Skift Take

Booking Holdings' proposed remedy to push through its pending deal to acquire eTraveli Group may not be enough. Perhaps additional concessions or litigation are in the offing.

Booking Holdings has proposed a remedy to a hotel issue that is threatening European Commission approval of its roughly $1.8 billion deal to acquire flight tech company eTraveli Group — show hotels from competitors when someone books a flight.

The potential solution might include something like this: After someone books a flight on, the company would use sister brand Kayak to offer a variety of hotel choices from rival online travel agencies and perhaps the hotels themselves.

Kayak is a metasearch — or comparison shopping site — so if the traveler was flying from Amsterdam to New York City, then Kayak might display rates from Virgin Hotels New York City via, or Orbitz; Hilton Club the Quin New York from those same or other rivals, and other properties, as well.

It’s unclear whether Booking Holdings would also include booking options from its own brands, such as, Priceline, and Agoda.

The idea is to appease the European Commission’s fear that the acquisition would not only strengthen’s flights businesses, but would also bolster the company’s already market-shaping hotels business.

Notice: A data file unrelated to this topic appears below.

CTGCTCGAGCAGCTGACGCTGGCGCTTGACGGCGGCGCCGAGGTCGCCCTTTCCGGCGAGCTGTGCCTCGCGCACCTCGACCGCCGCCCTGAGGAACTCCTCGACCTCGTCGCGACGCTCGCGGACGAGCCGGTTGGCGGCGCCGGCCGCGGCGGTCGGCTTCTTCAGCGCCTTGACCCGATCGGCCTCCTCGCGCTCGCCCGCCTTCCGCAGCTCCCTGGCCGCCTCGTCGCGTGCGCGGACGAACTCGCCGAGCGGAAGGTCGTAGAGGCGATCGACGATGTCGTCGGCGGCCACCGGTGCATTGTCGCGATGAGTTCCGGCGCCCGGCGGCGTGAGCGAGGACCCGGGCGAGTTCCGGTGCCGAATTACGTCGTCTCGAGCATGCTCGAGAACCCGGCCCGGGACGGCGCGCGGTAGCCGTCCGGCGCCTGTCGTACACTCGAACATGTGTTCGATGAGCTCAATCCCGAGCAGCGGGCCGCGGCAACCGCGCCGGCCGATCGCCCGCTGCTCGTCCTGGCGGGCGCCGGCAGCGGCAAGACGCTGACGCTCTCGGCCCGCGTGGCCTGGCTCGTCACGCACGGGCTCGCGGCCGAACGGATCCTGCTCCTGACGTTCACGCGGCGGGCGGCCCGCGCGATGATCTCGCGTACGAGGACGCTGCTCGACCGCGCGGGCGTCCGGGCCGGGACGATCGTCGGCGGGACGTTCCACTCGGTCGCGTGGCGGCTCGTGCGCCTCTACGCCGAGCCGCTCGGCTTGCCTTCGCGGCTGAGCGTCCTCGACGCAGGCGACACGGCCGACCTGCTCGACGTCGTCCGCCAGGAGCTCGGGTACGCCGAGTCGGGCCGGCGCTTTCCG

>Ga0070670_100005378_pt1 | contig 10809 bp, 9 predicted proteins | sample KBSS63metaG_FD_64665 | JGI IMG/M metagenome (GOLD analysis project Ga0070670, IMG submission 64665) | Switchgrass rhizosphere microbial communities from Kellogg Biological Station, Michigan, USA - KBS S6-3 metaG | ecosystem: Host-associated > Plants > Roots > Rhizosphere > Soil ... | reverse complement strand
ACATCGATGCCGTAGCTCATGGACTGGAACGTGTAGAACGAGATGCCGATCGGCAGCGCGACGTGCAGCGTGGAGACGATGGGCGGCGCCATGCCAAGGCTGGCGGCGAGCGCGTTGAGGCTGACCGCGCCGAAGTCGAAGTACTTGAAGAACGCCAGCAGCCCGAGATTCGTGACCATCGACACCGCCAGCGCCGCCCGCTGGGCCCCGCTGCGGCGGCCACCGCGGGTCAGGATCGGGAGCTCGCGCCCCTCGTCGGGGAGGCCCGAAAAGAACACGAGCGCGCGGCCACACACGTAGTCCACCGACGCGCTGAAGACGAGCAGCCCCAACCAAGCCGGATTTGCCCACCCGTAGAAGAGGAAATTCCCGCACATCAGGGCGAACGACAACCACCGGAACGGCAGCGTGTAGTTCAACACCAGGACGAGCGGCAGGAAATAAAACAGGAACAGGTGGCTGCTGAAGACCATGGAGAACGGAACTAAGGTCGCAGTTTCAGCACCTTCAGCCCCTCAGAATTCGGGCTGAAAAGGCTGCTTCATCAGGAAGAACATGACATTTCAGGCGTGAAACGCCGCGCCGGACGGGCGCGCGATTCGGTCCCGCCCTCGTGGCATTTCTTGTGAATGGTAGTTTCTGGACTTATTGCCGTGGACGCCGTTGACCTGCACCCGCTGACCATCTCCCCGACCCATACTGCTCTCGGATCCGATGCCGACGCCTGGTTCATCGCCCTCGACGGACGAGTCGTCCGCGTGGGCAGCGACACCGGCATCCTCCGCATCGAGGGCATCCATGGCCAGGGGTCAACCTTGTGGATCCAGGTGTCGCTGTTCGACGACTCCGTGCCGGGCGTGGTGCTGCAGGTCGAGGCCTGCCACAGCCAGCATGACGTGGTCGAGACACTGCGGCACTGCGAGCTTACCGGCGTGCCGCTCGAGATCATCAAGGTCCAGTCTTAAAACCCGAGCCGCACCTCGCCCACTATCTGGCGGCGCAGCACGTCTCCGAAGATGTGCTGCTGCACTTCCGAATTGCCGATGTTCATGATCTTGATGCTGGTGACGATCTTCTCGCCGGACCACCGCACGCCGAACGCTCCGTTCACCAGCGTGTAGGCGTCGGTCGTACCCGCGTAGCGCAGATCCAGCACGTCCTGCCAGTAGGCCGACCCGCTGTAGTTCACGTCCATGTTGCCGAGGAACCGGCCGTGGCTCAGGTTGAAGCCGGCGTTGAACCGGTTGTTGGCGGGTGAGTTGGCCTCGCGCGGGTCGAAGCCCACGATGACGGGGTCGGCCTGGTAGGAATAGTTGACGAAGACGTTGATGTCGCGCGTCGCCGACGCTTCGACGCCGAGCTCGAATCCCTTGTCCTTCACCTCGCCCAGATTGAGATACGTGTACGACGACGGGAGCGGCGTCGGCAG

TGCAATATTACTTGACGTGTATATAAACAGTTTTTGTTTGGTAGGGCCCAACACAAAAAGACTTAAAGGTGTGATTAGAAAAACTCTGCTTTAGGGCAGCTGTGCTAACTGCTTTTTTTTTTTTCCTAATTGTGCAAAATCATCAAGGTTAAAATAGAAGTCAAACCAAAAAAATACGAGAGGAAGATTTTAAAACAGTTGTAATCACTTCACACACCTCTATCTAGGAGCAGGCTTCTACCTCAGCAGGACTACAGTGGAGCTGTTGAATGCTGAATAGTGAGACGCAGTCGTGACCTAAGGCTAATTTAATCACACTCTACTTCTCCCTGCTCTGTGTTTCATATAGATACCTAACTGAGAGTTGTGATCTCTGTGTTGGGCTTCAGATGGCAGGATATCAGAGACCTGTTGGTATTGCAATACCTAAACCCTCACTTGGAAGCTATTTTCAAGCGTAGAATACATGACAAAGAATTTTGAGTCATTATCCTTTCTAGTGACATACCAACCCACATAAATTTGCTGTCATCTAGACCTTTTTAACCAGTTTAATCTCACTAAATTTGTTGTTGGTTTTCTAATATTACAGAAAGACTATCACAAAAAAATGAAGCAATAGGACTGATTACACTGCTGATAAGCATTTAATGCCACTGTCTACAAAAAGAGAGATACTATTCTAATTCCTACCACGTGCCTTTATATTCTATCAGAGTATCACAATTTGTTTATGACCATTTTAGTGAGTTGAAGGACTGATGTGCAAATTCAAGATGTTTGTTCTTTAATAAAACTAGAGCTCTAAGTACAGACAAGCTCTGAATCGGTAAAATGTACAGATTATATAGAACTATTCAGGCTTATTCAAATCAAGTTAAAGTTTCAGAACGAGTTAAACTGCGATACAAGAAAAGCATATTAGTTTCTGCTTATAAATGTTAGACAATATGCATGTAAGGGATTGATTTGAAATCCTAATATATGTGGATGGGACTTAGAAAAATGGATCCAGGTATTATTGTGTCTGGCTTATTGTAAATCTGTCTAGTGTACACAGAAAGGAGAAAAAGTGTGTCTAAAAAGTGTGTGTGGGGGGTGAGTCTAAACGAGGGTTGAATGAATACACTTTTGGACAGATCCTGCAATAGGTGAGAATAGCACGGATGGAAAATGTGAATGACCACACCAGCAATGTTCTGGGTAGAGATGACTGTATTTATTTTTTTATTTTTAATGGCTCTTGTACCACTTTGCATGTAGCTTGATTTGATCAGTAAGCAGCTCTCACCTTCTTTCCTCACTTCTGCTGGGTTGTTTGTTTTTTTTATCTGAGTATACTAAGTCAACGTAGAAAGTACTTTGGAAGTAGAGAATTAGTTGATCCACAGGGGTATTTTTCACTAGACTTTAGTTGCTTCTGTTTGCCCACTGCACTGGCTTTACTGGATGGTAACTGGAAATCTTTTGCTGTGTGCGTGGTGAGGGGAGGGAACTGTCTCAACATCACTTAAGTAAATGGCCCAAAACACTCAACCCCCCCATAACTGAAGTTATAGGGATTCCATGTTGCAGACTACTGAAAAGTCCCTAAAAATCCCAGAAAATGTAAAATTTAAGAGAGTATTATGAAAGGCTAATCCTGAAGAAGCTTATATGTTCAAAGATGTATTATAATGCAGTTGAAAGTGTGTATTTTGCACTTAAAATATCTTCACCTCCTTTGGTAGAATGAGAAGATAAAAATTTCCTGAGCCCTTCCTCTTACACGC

European regulators are balking at allowing the consummation of Booking Holdings’ nearly two-year-old agreement to acquire flight-tech company eTraveli Group, based in Sweden, because they think the consolidation would hike costs for hotels and guests. eTraveli Group has a relatively small hotel business, and is its main partner.

The European Commission, which has been scrutinizing the proposed marriage for several months, is expected to make a decision on the deal by August 30. Regulators in the UK already gave their blessing.

“Competition is already limited in the hotel OTA (online travel agencies) market and Booking appears to be unconstrained by competing OTAs, hotels and end-customers,” the European Commission said in a statement in June.

The EU competition watchdog said the deal may increase Amsterdam-based Booking Holdings’ bargaining position towards hotels and divert demand from cheaper alternative sales channels. stated in July that it expects to meet the European Union’s definition of being a “gatekeeper” by the end of 2023. Gatekeepers, under the Digital Markets Act, have a significant impact on the EU market and “link a large user base to a large number of businesses.” Google told the EU that it already meets that definition.

What this means under the European Union’s Digital Markets Act is that tech companies of this size — having at least an $82 billion market cap and 45 million active monthly users — will see some of their operations or business practices restricted. Meta/Facebook/Whatsapp, Amazon, Apple and Microsoft would also feel the pain.

Reuters was among the first to report that Booking had offered to display a variety of hotel choices to flight bookers as a proposed remedy to get approval for the eTraveli merger, but the report didn’t specify how Booking might do that.


The Daily Newsletter

Our daily coverage of the global travel industry. Written by editors and analysts from across Skift’s brands.

Have a confidential tip for Skift? Get in touch

Tags: booking holdings,, digital markets act, etraveli, european union, flights, google, hotels, kayak, mergers, mergers and acquisitions, regulations

Photo credit: A screen grab from Kayak's Sorry, Winston commercial. Source: Kayak

Up Next

Loading next stories